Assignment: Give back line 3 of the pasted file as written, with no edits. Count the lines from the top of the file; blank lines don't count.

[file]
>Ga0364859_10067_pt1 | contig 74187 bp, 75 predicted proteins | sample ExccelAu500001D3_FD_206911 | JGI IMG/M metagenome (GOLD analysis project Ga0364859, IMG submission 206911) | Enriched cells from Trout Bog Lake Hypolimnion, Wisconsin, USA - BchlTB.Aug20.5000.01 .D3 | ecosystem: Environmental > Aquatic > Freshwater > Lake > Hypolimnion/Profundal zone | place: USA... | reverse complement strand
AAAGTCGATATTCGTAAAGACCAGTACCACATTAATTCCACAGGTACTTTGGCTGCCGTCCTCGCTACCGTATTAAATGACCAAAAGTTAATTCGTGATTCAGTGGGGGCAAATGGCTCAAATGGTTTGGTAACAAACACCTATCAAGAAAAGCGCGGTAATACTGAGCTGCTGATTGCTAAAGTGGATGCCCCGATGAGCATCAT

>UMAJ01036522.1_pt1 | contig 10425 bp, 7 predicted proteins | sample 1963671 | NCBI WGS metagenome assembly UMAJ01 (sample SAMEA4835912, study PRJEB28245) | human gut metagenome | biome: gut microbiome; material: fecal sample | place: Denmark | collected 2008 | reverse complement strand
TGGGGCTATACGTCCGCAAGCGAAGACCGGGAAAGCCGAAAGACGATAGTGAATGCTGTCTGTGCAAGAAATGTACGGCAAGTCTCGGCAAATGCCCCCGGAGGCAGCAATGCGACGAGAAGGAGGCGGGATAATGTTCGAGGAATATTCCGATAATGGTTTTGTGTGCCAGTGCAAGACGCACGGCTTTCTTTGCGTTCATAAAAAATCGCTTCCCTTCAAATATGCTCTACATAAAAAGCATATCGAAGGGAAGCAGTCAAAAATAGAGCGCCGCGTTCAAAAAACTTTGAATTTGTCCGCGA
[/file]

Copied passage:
>UMAJ01036522.1_pt1 | contig 10425 bp, 7 predicted proteins | sample 1963671 | NCBI WGS metagenome assembly UMAJ01 (sample SAMEA4835912, study PRJEB28245) | human gut metagenome | biome: gut microbiome; material: fecal sample | place: Denmark | collected 2008 | reverse complement strand